Plato's aesthetics  

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Kunstformen der Natur (1904) by Ernst Haeckel
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Kunstformen der Natur (1904) by Ernst Haeckel

A couple of the Platonic dialogues tackle questions about art: Socrates says that poetry is inspired by the muses, and is not rational. He speaks approvingly of this, and other forms of divine madness (drunkenness, eroticism, and dreaming) in the Phaedrus (265a–c), and yet in the Republic wants to outlaw Homer's great poetry, and laughter as well. In Ion, Socrates gives no hint of the disapproval of Homer that he expresses in the Republic. The dialogue Ion suggests that Homer's Iliad functioned in the ancient Greek world as the Bible does today in the modern Christian world: as divinely inspired literature that can provide moral guidance, if only it can be properly interpreted.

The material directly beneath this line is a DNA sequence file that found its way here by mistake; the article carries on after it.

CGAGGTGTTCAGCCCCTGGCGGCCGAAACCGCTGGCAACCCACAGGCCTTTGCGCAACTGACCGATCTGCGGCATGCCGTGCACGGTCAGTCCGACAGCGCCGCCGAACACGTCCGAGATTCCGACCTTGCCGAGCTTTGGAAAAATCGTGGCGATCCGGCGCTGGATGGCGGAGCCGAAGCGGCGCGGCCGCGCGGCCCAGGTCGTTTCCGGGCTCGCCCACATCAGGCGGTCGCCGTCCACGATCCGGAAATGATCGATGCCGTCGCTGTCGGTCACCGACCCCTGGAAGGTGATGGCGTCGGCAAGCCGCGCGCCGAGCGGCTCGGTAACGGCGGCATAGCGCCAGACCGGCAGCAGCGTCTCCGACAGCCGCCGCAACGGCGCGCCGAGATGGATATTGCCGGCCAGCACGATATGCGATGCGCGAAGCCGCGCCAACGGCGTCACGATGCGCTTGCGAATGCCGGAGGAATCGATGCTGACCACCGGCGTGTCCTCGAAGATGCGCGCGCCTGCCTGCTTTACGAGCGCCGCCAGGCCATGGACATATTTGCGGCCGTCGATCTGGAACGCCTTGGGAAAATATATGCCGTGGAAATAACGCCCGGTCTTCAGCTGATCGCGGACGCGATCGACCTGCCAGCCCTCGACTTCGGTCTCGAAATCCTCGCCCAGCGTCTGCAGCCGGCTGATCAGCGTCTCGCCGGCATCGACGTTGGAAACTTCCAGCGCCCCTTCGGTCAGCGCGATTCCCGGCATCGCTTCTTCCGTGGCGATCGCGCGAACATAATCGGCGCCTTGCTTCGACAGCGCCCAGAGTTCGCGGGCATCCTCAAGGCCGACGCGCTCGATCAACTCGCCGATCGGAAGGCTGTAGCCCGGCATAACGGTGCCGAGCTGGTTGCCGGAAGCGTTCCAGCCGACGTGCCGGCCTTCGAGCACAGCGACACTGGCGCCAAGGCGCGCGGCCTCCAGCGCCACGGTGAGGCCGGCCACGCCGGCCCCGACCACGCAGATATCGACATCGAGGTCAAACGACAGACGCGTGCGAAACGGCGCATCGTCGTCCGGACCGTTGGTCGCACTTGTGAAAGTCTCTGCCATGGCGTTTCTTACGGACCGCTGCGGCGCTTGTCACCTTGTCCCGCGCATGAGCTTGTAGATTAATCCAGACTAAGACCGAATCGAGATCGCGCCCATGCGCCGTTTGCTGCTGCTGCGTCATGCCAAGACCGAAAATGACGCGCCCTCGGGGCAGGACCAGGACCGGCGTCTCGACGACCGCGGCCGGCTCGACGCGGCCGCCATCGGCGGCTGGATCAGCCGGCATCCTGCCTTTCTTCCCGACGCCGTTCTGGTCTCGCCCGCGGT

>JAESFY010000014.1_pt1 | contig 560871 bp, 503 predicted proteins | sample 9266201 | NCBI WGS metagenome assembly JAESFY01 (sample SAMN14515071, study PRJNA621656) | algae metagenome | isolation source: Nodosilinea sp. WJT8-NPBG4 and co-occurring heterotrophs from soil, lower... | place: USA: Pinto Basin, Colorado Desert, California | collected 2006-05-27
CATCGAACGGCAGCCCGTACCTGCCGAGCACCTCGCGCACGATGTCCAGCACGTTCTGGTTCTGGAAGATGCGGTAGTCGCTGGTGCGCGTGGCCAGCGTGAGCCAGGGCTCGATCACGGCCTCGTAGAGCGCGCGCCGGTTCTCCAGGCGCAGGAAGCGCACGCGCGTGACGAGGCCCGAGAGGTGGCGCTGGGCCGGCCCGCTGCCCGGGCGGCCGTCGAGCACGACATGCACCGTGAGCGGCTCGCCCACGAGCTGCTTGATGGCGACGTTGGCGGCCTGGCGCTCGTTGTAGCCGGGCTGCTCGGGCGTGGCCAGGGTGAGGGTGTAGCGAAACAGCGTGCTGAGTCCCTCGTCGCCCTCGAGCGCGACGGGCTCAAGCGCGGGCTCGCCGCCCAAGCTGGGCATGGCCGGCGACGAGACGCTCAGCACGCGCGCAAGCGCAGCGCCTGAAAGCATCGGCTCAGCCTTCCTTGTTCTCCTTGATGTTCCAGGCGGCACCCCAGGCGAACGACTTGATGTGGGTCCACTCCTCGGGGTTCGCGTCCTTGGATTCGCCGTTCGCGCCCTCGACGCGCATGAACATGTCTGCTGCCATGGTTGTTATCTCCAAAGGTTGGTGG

There is hardly any mention in Plato of the creative arts; only in two or three passages does he even allude to them (Rep.; Soph.). He is not lost in rapture at the great works of Phidias, the Parthenon, the Propylea, the statues of Zeus or Athene. He would probably have regarded any abstract truth of number or figure as higher than the greatest of them. Yet it is hard to suppose that some influence, such as he hopes to inspire in youth, did not pass into his own mind from the works of art which he saw around him. We are living upon the fragments of them, and find in a few broken stones the standard of truth and beauty. But in Plato this feeling has no expression; he nowhere says that beauty is the object of art; he seems to deny that wisdom can take an external form (Phaedrus); he does not distinguish the fine from the mechanical arts. Whether or no, like some writers, he felt more than he expressed, it is at any rate remarkable that the greatest perfection of the fine arts should coincide with an almost entire silence about them. In one very striking passage he tells us that a work of art, like the State, is a whole; and this conception of a whole and the love of the newly-born mathematical sciences may be regarded, if not as the inspiring, at any rate as the regulating principles of Greek art (Xen. Mem.; and Sophist). --Benjamin Jowett in his introduction to The Republic

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